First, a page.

Richmond and New Kent animal shelters get creative through dog swap

Posted at 3:40 PM, Aug 29, 2017
and last updated 2017-08-29 15:40:10-04

RICHMOND, Va. – As Richmond Animal Care and Control knows all too well, saving lives in municipal shelters often “takes a little creativity.”

A recent swap between an urban and rural shelter was made in hopes of diversifying the shelter populations.

See, the city shelter is always full of pit bulls and the rural shelter is always full of hound dogs.

Christie Chipps Peters, director at RACC, said she was texting with Melissa Henry at the New Kent Sheriff’s Department Animal Protection Unit when she got the idea to give potential adopters a broader range of dogs.

“We were texting about another issue and I asked if she needed any pit bulls (as a joke) and she said okay-I said I’ll trade you and we laughed and then said ‘no really’!”

The supervisors gave their blessings and two of each kind were swapped.

Beagles from New Kent ready for some city living.

“The idea has been received famously-all the responses have been supportive!” Chipps Peters said. “We think this is a way to save lives that any shelter could participate. It’s a win for everyone involved and the animals win!”

RACC transferred two pit bulls, named Old Man Jenkins and Noble, for two basset beagle mix dogs. All four are ready to find a forever home.

“We hope other shelters will steal this idea!,” Chipps Peters said.

Earlier in the year, Mayor Levar Stoney visited RACC to celebrate their 89 percent save rate and encouraged them to continue their success.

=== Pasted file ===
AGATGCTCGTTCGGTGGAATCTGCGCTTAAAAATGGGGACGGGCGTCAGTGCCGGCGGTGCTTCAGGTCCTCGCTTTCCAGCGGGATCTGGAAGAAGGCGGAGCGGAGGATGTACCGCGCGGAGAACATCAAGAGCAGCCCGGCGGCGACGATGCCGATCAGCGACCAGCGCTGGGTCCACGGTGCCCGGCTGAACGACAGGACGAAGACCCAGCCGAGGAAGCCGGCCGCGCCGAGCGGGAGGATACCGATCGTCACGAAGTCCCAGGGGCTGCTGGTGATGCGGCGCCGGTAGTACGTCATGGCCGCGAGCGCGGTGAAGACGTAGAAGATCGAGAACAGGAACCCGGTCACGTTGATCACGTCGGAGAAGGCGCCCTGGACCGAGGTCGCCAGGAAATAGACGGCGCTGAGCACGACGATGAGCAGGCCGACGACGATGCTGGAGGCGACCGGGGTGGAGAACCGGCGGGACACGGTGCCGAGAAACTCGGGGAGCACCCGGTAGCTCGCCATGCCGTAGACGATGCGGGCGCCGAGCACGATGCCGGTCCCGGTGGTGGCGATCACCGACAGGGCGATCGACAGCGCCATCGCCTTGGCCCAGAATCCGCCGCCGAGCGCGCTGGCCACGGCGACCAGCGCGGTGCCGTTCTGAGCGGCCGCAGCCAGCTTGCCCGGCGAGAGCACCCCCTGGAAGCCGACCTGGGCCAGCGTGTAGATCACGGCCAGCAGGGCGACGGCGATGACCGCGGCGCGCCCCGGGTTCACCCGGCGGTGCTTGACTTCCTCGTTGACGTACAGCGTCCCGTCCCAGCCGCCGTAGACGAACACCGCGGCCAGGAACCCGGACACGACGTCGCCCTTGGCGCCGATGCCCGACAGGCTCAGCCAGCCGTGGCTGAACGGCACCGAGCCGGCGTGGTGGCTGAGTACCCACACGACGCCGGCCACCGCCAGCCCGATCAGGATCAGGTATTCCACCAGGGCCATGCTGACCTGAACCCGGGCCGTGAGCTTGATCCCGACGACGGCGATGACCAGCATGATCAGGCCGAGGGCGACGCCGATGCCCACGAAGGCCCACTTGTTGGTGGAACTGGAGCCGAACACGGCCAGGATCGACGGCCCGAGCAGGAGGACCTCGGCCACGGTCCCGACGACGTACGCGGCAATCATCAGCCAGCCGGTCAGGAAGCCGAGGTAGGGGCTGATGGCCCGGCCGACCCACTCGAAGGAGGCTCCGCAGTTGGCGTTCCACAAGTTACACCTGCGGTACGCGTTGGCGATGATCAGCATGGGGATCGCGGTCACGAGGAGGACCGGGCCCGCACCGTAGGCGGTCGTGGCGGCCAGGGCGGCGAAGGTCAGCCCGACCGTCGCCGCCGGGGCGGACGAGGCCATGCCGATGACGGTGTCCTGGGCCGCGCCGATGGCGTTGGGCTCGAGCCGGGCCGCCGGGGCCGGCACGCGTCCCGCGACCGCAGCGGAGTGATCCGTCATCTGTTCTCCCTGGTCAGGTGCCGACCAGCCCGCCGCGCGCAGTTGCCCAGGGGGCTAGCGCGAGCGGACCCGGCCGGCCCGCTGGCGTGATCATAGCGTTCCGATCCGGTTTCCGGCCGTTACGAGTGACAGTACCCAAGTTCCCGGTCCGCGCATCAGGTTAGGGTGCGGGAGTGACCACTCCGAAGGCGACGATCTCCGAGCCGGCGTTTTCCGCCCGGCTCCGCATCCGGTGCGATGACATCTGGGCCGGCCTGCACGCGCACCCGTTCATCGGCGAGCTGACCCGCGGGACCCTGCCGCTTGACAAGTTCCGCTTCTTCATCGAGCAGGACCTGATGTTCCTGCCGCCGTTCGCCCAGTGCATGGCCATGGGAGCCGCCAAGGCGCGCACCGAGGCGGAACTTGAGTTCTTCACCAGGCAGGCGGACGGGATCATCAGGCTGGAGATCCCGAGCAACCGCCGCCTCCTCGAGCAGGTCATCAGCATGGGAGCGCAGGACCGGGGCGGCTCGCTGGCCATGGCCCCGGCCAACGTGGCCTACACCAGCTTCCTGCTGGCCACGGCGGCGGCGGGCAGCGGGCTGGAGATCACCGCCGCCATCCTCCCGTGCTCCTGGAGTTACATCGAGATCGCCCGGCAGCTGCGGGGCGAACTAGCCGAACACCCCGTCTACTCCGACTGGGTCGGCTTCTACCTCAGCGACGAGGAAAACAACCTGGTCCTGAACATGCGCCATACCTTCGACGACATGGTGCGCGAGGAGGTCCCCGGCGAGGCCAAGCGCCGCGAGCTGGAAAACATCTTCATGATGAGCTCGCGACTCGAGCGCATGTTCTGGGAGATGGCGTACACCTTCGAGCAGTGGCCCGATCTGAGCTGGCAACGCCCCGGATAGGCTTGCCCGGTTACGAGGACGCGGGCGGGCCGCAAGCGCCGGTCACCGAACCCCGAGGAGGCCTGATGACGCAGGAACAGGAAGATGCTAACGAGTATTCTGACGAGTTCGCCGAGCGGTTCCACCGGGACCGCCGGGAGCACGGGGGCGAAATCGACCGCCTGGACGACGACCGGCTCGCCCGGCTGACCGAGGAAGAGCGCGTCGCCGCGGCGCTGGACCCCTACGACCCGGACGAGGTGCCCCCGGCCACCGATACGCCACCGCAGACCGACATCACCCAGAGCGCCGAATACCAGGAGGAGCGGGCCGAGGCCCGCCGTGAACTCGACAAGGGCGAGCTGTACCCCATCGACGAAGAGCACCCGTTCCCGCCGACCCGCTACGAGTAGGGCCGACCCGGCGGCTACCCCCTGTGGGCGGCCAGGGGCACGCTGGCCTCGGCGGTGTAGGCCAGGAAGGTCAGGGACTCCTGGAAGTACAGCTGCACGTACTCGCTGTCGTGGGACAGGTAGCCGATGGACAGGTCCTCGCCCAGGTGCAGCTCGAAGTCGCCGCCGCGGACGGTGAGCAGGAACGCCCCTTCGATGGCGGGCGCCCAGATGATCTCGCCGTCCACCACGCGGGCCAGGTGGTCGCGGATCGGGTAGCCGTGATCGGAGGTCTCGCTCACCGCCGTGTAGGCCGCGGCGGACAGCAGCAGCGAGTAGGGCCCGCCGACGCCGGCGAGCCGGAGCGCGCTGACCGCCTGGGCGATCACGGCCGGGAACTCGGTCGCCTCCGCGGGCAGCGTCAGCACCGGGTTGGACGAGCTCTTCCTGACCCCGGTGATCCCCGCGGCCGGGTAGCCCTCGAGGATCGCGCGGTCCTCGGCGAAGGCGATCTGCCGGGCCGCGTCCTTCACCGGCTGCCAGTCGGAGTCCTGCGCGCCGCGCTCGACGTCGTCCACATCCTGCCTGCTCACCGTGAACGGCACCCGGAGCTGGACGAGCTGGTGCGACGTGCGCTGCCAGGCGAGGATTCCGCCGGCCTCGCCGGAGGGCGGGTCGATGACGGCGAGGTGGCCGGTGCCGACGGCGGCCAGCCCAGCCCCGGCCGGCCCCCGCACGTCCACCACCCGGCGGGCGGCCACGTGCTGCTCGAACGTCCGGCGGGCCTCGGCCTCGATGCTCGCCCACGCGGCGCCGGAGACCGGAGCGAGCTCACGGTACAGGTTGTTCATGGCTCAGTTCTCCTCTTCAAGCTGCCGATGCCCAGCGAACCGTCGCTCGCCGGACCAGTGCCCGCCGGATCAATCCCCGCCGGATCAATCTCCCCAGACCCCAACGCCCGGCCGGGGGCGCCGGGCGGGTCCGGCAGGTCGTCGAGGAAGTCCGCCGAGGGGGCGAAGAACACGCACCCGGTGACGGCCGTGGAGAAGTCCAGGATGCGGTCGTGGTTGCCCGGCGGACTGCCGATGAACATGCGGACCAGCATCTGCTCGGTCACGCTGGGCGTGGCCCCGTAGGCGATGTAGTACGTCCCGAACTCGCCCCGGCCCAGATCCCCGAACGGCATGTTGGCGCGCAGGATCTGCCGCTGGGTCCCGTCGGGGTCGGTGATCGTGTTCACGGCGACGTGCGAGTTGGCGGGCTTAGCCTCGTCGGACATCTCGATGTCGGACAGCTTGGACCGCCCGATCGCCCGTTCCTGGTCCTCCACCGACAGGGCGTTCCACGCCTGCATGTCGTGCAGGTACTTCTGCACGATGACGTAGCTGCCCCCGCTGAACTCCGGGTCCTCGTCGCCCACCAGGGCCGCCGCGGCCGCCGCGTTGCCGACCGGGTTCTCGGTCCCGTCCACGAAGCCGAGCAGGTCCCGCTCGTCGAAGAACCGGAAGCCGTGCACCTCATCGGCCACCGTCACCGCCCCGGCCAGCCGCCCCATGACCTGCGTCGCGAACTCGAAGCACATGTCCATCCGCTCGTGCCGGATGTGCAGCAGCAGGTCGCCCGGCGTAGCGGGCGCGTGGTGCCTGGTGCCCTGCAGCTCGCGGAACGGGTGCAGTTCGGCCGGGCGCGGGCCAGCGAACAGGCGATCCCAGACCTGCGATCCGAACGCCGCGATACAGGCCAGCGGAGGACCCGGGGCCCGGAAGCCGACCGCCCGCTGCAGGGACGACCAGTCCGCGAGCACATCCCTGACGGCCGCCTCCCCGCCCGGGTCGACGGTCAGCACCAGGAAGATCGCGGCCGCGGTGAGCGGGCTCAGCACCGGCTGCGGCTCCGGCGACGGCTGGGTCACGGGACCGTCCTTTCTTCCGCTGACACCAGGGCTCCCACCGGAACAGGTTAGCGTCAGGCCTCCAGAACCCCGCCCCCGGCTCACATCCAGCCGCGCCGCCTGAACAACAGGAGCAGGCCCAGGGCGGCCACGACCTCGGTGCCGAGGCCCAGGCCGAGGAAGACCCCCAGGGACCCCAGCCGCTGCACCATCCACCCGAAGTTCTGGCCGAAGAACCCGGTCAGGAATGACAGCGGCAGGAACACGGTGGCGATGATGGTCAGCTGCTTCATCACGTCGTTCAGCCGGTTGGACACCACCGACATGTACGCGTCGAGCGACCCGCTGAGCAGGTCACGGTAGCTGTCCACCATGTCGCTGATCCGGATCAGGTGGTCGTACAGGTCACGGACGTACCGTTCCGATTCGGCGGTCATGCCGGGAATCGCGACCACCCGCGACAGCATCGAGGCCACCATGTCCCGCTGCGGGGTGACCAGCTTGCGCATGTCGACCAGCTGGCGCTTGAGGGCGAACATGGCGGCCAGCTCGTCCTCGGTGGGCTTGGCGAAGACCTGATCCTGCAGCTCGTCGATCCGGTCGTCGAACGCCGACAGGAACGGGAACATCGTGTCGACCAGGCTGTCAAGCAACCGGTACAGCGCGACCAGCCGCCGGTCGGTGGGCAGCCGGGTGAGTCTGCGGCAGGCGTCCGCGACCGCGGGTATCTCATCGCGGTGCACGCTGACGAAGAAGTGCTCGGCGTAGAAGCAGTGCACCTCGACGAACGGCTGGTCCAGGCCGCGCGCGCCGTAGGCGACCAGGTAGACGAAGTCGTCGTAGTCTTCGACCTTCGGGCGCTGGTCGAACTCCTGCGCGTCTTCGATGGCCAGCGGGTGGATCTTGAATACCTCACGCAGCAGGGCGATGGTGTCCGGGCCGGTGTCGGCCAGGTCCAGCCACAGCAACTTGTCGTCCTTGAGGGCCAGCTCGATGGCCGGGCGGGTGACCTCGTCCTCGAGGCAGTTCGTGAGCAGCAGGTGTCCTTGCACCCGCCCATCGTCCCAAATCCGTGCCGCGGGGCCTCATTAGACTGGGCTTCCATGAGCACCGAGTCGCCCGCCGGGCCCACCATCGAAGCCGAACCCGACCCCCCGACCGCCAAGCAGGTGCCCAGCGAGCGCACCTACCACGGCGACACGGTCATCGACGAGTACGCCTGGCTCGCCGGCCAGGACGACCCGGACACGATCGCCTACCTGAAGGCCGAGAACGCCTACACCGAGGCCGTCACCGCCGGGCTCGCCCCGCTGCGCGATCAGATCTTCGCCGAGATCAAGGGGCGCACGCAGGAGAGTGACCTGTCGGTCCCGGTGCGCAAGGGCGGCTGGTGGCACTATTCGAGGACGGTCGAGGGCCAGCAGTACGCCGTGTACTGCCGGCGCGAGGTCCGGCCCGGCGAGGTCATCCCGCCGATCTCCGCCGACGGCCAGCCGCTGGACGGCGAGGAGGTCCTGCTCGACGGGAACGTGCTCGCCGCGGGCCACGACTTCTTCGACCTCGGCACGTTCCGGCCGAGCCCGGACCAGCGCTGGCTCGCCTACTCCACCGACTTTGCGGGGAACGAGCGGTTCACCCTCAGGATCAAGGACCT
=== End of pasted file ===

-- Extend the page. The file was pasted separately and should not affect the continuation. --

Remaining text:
“The average across the country is between 50 and 60 percent and that just shows that you guys have gone above and beyond,” Mayor Stoney said. “Our officers, our techs, our volunteers– all of you have done an amazing job.”

Old Man Jenkins and Noble the pitbulls ready for rural life.

In 2016, the shelter took in and cared for 3,253 animals.

The save rate has increased in three years from 64 to 89 percent and adoption numbers have more than doubled under the direction of Chipps Peters.

She attributed the success, in part, to a robust foster program and to the Richmond Animal Welfare Foundation, which paid for the treatment of 393 animals in 2016.

“We have a foundation that supports our medical care and that is a key component to why we can save so many animals,” Chipps Peter continued. “Donations to our foundation are genuinely a lifesaving gift.”

“Funding, that is the thing that we need the most,” she added.



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